This experiment investigated the impact of critical thinking dispositions and instructions on economics students' performance on reasoning skills. Participants (N = 183) were exposed to one of four conditions: critical thinking instruction, critical thinking instruction with self-explanation prompts during subsequent practice, critical thinking instruction with activation prompts during subsequent practice, or no critical thinking instruction or prompts (control). In all conditions, practice was a within-subjects factor, some task categories present in the test were practiced on a business case, others were not. Participants in the instruction conditions significantly outperformed participants in the control condition on the immediate and delayed post-test, but only on the practiced task categories – with the exception of the self-explanations condition, which also showed a better performance than the control condition on not-practiced categories, though only on the immediate post-test. Dispositions (i.e., Actively Open-minded Thinking and Need for Cognition) predicted reasoning skills at pre-test but did not interact with instructions on post-tests performances.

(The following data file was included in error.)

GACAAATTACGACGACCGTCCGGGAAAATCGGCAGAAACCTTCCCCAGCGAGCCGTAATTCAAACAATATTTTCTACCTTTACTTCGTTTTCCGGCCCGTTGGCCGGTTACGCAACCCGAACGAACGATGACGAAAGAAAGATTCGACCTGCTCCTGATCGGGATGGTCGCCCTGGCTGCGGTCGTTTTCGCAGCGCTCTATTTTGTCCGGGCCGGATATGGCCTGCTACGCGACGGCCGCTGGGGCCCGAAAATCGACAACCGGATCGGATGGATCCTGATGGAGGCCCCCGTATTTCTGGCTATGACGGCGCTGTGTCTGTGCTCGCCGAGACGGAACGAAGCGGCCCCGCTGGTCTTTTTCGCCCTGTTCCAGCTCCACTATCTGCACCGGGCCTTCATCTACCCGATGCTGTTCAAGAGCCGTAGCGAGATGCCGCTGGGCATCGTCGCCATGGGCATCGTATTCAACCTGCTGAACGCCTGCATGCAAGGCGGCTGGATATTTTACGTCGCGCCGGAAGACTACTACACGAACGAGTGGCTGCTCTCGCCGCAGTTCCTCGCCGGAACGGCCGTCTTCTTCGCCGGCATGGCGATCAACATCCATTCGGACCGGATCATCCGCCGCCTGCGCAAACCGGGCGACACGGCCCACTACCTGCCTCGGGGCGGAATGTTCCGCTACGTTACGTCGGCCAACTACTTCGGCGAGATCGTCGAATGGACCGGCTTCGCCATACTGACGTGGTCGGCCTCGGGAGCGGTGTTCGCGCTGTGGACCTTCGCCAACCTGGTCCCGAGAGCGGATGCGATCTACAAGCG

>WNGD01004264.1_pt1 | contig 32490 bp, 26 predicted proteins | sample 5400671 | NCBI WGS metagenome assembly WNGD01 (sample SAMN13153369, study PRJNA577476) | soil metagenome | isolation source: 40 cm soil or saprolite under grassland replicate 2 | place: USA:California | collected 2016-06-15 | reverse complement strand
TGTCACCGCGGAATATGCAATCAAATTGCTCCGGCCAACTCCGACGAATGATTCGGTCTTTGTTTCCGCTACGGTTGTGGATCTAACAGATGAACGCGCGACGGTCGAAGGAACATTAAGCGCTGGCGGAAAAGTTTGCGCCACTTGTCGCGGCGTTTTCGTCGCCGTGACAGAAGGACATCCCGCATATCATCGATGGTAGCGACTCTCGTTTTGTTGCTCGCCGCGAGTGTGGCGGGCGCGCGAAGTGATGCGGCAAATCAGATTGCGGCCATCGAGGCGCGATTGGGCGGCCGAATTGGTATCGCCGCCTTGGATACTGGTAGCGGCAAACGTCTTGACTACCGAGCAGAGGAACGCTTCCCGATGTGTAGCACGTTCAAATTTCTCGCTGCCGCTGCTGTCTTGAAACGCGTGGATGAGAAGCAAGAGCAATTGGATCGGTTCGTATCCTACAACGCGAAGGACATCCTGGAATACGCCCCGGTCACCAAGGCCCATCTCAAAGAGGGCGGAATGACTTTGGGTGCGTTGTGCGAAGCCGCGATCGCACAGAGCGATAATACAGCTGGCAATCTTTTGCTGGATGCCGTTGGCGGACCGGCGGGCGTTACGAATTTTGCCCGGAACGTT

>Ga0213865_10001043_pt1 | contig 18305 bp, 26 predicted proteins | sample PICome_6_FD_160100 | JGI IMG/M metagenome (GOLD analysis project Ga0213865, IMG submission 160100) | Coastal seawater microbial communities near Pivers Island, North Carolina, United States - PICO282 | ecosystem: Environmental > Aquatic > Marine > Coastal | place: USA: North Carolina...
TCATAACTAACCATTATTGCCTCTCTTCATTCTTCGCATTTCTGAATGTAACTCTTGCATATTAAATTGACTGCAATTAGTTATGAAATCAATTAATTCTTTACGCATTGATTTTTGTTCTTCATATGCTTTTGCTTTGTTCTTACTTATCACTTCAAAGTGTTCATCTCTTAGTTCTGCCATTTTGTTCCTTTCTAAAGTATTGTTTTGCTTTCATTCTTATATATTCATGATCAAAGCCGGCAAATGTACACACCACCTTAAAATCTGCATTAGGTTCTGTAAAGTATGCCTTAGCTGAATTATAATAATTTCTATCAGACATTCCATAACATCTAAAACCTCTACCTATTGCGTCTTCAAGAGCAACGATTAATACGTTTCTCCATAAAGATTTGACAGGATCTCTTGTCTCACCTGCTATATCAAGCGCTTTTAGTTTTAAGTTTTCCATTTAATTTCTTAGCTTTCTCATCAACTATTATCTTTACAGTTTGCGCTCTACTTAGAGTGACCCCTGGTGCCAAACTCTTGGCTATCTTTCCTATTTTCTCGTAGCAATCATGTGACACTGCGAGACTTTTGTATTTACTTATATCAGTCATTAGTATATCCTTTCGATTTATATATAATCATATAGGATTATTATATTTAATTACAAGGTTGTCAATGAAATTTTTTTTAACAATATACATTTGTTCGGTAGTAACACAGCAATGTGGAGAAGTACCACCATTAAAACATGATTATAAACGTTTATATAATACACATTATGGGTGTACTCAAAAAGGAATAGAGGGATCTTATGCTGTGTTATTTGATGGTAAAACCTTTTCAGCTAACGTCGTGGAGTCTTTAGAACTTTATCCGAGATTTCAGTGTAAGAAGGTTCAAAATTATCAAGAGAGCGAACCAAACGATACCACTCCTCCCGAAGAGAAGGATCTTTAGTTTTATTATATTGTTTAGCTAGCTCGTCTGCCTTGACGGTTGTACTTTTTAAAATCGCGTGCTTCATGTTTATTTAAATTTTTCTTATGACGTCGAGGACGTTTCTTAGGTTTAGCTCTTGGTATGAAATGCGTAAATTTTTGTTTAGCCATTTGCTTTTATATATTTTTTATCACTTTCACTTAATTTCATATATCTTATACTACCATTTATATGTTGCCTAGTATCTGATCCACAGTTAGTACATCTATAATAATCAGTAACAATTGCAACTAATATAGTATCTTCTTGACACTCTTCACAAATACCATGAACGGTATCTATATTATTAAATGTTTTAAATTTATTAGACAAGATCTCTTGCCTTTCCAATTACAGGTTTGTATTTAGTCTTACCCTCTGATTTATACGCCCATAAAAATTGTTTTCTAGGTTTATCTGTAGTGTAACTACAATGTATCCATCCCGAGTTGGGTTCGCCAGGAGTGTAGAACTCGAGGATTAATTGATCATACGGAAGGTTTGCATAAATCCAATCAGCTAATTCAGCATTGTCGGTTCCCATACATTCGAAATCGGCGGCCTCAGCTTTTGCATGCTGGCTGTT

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Learning and Instruction
Department of Psychology

van Gog, T., Leppink, J., Paas, F., & Heijltjes, A. (2013). Improving critical thinking: Effects of dispositions and instructions on economics students' reasoning skills. Learning and Instruction, 29(feb), 31–42.